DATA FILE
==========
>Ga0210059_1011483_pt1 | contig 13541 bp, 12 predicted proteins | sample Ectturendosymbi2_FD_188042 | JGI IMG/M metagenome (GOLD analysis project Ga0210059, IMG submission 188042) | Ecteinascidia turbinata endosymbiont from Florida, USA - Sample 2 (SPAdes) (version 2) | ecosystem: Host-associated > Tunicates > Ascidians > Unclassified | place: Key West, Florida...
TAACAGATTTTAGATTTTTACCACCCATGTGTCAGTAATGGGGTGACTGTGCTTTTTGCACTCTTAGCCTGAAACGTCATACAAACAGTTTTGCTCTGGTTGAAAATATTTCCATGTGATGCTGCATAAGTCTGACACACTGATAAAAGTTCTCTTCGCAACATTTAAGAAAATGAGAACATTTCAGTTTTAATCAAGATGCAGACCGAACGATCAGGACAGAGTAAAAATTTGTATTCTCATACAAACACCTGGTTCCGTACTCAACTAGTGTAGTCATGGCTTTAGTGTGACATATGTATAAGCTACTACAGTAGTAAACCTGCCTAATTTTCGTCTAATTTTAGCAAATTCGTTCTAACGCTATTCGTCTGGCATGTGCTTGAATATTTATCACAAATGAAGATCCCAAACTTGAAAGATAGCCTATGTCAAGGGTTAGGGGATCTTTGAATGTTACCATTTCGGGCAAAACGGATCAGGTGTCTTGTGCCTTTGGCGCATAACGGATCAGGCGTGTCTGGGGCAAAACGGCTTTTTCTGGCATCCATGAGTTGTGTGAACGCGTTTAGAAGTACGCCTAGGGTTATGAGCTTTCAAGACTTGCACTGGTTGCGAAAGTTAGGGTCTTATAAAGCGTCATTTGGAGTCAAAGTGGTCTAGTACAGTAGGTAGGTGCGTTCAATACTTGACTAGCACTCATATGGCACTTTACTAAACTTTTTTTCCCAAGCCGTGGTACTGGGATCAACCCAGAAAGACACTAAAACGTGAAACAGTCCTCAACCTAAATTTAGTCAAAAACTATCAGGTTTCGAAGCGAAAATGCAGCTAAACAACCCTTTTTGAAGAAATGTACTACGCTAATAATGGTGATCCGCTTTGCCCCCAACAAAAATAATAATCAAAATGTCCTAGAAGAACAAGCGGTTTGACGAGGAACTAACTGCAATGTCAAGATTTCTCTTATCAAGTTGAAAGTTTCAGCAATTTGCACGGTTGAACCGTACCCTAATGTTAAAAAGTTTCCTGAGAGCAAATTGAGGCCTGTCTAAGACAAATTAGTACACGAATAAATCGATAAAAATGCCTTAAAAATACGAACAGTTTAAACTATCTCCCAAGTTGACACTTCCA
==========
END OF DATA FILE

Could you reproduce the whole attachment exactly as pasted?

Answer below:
>Ga0210059_1011483_pt1 | contig 13541 bp, 12 predicted proteins | sample Ectturendosymbi2_FD_188042 | JGI IMG/M metagenome (GOLD analysis project Ga0210059, IMG submission 188042) | Ecteinascidia turbinata endosymbiont from Florida, USA - Sample 2 (SPAdes) (version 2) | ecosystem: Host-associated > Tunicates > Ascidians > Unclassified | place: Key West, Florida...
TAACAGATTTTAGATTTTTACCACCCATGTGTCAGTAATGGGGTGACTGTGCTTTTTGCACTCTTAGCCTGAAACGTCATACAAACAGTTTTGCTCTGGTTGAAAATATTTCCATGTGATGCTGCATAAGTCTGACACACTGATAAAAGTTCTCTTCGCAACATTTAAGAAAATGAGAACATTTCAGTTTTAATCAAGATGCAGACCGAACGATCAGGACAGAGTAAAAATTTGTATTCTCATACAAACACCTGGTTCCGTACTCAACTAGTGTAGTCATGGCTTTAGTGTGACATATGTATAAGCTACTACAGTAGTAAACCTGCCTAATTTTCGTCTAATTTTAGCAAATTCGTTCTAACGCTATTCGTCTGGCATGTGCTTGAATATTTATCACAAATGAAGATCCCAAACTTGAAAGATAGCCTATGTCAAGGGTTAGGGGATCTTTGAATGTTACCATTTCGGGCAAAACGGATCAGGTGTCTTGTGCCTTTGGCGCATAACGGATCAGGCGTGTCTGGGGCAAAACGGCTTTTTCTGGCATCCATGAGTTGTGTGAACGCGTTTAGAAGTACGCCTAGGGTTATGAGCTTTCAAGACTTGCACTGGTTGCGAAAGTTAGGGTCTTATAAAGCGTCATTTGGAGTCAAAGTGGTCTAGTACAGTAGGTAGGTGCGTTCAATACTTGACTAGCACTCATATGGCACTTTACTAAACTTTTTTTCCCAAGCCGTGGTACTGGGATCAACCCAGAAAGACACTAAAACGTGAAACAGTCCTCAACCTAAATTTAGTCAAAAACTATCAGGTTTCGAAGCGAAAATGCAGCTAAACAACCCTTTTTGAAGAAATGTACTACGCTAATAATGGTGATCCGCTTTGCCCCCAACAAAAATAATAATCAAAATGTCCTAGAAGAACAAGCGGTTTGACGAGGAACTAACTGCAATGTCAAGATTTCTCTTATCAAGTTGAAAGTTTCAGCAATTTGCACGGTTGAACCGTACCCTAATGTTAAAAAGTTTCCTGAGAGCAAATTGAGGCCTGTCTAAGACAAATTAGTACACGAATAAATCGATAAAAATGCCTTAAAAATACGAACAGTTTAAACTATCTCCCAAGTTGACACTTCCA